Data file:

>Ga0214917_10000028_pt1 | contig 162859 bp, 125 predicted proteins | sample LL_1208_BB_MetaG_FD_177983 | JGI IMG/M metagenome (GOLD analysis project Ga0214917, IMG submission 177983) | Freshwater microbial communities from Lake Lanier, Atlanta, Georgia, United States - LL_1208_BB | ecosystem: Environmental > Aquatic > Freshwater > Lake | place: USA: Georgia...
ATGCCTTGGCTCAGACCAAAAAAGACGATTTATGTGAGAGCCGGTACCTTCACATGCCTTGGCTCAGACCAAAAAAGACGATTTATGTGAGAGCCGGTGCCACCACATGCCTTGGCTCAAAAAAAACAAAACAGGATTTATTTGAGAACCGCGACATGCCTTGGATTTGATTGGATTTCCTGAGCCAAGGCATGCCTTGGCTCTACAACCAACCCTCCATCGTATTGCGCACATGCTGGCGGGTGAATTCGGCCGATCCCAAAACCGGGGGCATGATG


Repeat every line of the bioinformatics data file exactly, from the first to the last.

>Ga0214917_10000028_pt1 | contig 162859 bp, 125 predicted proteins | sample LL_1208_BB_MetaG_FD_177983 | JGI IMG/M metagenome (GOLD analysis project Ga0214917, IMG submission 177983) | Freshwater microbial communities from Lake Lanier, Atlanta, Georgia, United States - LL_1208_BB | ecosystem: Environmental > Aquatic > Freshwater > Lake | place: USA: Georgia...
ATGCCTTGGCTCAGACCAAAAAAGACGATTTATGTGAGAGCCGGTACCTTCACATGCCTTGGCTCAGACCAAAAAAGACGATTTATGTGAGAGCCGGTGCCACCACATGCCTTGGCTCAAAAAAAACAAAACAGGATTTATTTGAGAACCGCGACATGCCTTGGATTTGATTGGATTTCCTGAGCCAAGGCATGCCTTGGCTCTACAACCAACCCTCCATCGTATTGCGCACATGCTGGCGGGTGAATTCGGCCGATCCCAAAACCGGGGGCATGATG